The Importance of ‘Trusted Suppliers’

One of the unique features of the secure processor offered by CPU Tech is its origin from the IBM Trusted Foundry in East Fishkill, New York. While there is a general awareness of what this means (the average person will essentially equate the claim to ‘Made in the USA’), there is not a general understanding of the real threats and vulnerabilities inherent in manufacturing overseas. As electronic devices become more complex and sophisticated, this threat increases. Therefore, the issue of ‘trusted electronics’ and ‘trusted components’ will only increase in volume.

The US Government has been aware of and concerned about this threat for some time, and has begun to address it for their most critical defense and national systems with the ‘Trusted Supplier’ program.

History of Trusted Supply Program: Up until the 1990’s, the US Department of Defense operated some of its own miniature foundries – capabilities, yields, locations are often classified. The purpose of these fabrication sites is to produce highly sensitive circuits for intelligence and national defense equipment. Some of these foundries operate today in unknown capacities.

As semiconductor manufacturing became a mass-quantity business with billion-dollar R&D budgets to sustain smaller chip geometries, US national foundry capabilities became unsustainable. However, the need to produce highly sensitive circuits has not changed. As a result, the Department of Defense initiated a ‘Trusted Foundry’ program, intended to give themselves more cost-effective chip fabrication options than the small national foundries.

Some facts about this ‘Trusted Foundry’ program:

  • Managed by a DoD group called ‘Defense Microelectronic Activity’ and the NSA
  • Put IBM on ten-year contract (2003-2012)
  • DMEA claims thousands of chip prototypes, tens of thousands of wafers made
    • 454 unique designs
  • Designs brokered into Trusted Foundry through a ‘Trusted Access Program Office’ (TAPO)

Threats from ‘Non-Trusted’ Manufacture: The Defense Microelectronics Activity (DMEA) has spoken widely on a variety of threats they are addressing with the Trusted Supply program. A summary of these threats from overseas manufacturing is described below.

  • Counterfeiting: foreign power can produce cheap, low quality/reliability counterfeits
  • Overproduction: foreign power keeps surplus parts, competes with customer
  • Tampering: foreign power inserts hardware malicious ‘backdoor’ circuits
  • Steal IP: foreign power reverse-engineers designs and processes to gain IP
  • Technology Denial: foreign power reserves top technologies for trade advantage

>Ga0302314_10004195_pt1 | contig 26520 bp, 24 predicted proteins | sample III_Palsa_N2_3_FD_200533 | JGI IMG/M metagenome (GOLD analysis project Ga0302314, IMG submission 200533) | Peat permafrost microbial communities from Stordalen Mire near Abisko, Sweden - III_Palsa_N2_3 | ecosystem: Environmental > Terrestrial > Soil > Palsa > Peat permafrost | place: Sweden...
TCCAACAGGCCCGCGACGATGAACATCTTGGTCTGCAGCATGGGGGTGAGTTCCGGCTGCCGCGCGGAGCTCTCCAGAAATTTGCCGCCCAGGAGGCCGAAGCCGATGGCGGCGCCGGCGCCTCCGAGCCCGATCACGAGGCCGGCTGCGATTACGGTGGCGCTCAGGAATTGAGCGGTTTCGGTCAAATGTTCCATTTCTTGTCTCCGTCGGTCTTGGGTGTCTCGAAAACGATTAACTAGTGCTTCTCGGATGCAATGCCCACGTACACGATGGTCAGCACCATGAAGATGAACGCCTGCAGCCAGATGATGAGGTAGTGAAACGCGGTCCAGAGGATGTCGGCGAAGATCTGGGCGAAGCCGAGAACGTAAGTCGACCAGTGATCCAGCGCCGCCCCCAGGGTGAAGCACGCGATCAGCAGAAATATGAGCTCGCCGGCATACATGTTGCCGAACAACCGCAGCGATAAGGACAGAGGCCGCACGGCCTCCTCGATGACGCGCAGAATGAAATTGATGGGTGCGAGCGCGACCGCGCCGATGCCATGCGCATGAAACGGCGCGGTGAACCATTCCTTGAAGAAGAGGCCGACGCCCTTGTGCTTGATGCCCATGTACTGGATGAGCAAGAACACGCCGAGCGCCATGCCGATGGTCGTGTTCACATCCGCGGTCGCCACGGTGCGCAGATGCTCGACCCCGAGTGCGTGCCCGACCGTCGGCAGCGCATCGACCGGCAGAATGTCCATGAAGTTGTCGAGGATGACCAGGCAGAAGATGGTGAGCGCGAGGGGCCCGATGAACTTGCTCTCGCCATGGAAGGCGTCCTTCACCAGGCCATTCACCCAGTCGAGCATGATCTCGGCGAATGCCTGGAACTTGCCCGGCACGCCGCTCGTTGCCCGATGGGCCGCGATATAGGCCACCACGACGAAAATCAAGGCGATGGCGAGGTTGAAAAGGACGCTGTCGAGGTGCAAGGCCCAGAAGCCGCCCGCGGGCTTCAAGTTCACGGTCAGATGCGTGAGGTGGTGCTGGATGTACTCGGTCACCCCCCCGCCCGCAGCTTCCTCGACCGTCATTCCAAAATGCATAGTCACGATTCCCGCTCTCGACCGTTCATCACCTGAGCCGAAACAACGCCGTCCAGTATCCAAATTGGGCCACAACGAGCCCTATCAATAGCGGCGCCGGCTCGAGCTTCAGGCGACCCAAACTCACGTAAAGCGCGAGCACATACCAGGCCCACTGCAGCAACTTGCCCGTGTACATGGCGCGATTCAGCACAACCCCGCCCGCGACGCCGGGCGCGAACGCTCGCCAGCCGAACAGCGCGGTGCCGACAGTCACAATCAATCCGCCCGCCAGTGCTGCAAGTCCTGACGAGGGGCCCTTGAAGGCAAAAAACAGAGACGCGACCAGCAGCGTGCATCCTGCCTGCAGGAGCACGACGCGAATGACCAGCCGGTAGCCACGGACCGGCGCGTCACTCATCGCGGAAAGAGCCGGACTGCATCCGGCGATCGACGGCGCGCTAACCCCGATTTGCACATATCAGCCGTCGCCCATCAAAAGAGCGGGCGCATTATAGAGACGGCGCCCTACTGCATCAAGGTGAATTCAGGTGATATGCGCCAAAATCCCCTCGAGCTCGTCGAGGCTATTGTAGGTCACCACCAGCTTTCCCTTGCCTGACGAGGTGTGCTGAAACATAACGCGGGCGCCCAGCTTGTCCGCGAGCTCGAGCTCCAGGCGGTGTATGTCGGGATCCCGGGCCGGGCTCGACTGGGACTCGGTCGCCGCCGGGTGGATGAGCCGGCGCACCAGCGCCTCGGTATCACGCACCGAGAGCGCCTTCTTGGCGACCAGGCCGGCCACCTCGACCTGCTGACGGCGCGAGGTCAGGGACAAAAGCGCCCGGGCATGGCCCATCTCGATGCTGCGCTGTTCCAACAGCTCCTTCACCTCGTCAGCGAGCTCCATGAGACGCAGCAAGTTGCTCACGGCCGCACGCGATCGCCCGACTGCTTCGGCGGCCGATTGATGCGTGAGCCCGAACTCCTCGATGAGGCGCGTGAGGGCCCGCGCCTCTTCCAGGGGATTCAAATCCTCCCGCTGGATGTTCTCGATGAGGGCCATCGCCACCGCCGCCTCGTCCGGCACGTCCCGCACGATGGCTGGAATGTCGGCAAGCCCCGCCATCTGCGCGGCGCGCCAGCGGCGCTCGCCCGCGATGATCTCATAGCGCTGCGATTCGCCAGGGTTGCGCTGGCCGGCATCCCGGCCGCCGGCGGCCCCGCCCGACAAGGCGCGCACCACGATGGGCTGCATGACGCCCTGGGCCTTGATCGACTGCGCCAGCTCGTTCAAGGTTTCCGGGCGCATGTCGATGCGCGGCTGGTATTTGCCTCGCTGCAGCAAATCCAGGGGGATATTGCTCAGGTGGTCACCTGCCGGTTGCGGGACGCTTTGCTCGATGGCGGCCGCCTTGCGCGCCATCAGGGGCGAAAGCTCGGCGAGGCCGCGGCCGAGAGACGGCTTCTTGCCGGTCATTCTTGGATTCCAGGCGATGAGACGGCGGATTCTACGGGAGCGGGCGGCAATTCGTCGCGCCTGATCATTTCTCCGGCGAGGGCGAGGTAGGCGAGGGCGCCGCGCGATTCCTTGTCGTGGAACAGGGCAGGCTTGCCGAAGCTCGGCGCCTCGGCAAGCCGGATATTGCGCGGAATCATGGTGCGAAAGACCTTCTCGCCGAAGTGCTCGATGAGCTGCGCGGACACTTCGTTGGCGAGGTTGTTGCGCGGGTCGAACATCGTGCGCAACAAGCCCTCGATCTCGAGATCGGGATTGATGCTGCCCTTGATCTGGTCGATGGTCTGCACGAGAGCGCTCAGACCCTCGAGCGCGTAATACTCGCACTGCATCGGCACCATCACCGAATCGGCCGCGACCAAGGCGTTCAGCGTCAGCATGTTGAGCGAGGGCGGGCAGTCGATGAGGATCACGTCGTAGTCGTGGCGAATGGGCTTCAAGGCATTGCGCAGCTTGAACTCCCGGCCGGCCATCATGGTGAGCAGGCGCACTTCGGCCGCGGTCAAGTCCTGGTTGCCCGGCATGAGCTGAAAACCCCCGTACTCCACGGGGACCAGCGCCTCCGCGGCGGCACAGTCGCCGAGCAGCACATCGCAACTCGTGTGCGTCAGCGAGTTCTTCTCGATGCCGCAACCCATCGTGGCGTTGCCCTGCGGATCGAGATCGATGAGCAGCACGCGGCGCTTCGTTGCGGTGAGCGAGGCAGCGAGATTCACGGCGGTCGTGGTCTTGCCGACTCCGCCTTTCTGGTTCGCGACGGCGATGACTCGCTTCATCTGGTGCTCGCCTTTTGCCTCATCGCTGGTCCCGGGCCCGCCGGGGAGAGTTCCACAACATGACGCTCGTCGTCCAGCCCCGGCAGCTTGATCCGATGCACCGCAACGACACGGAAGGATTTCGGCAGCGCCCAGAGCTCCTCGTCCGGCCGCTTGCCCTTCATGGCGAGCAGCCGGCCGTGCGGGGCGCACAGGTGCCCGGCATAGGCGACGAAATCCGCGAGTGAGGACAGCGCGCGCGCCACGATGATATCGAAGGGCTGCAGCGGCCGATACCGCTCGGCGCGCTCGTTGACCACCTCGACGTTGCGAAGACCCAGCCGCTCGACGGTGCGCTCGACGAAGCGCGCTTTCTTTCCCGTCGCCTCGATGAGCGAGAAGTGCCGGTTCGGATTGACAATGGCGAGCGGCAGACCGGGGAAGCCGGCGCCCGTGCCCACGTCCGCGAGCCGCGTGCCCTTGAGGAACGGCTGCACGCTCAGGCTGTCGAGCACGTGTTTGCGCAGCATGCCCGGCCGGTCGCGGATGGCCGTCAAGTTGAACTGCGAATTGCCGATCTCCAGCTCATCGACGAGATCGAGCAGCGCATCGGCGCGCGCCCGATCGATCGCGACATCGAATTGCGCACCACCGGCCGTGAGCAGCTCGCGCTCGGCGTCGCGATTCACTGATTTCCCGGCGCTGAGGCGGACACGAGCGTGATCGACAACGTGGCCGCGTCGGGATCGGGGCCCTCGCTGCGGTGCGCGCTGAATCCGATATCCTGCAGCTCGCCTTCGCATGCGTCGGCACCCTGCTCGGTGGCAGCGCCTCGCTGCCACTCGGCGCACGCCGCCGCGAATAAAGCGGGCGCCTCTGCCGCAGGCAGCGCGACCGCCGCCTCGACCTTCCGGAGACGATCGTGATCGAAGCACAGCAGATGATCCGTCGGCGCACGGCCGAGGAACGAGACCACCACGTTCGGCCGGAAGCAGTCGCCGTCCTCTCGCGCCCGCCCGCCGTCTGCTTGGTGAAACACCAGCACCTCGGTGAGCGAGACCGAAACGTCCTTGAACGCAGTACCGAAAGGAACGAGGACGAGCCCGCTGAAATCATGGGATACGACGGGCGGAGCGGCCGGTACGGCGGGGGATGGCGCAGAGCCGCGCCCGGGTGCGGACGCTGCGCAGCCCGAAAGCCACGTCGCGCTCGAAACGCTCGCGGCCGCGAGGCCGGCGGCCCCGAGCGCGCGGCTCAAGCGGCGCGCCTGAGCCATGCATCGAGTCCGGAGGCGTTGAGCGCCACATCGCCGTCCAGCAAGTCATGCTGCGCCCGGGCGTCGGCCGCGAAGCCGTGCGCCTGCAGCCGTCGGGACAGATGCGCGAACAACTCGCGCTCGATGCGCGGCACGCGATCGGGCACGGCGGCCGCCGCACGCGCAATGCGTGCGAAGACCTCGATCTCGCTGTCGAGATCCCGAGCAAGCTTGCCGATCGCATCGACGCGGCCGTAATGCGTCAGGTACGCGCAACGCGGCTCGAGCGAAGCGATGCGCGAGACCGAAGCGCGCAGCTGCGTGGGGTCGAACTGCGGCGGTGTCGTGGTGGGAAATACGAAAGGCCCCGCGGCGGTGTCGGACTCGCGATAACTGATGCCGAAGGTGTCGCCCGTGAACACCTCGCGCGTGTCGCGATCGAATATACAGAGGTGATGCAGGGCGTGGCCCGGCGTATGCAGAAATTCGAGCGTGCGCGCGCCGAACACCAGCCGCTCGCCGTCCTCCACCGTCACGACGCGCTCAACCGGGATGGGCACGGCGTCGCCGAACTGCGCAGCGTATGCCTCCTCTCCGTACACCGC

Trusted Design Chain: The DMEA is now expanding their Trust program to include more than just manufacturing. There are now six categories of services related to electronic components:

  • Design
  • Aggregator/Broker
  • Mask Making
  • Foundry
  • Assembly
  • Test

These categories have been designated because the DMEA realized each of these steps could be a vulnerability point for the aforementioned threats of counterfeiting, tampering, and IP theft. The theoretical goal of this Trusted Design Chain program is to require selection of only Trusted providers for every step of a critical defense program. The DMEA currently claims to have 29 accredited Trusted Suppliers that provide 62 of the services identified above in different combinations.

Elevated Importance of Trusted Supply Chain: On 2 March 2010, White House Cyber Security Coordinator Howard Schmidt declassified portions of the Comprehensive National Cyber Security Initiative (CNCI). This initiative, which takes the first steps in identifying significant security holes and vulnerabilities in our national infrastructure, outlines plans to address these holes. I blogged about this recently after visiting the RSA Conference.

One of these holes in our Federal and Defense acquisitions infrastructure, addressed by initiative #11 in the CNCI, is the ‘Global Supply Chain’. This refers to the process of sourcing materials, tools, and components that make up pieces of our critical infrastructure. This process has become so globalized that we can quickly lose track of where our technology is coming from. This creates opportunities for malicious actors to create backdoors, malware, and faulty hardware that make its way into our weapon systems, internet infrastructure, banking systems, and personal computing devices. The CNCI will require careful tracking of participants in the supply chain, which will steer more and more buyers towards Trusted Suppliers.


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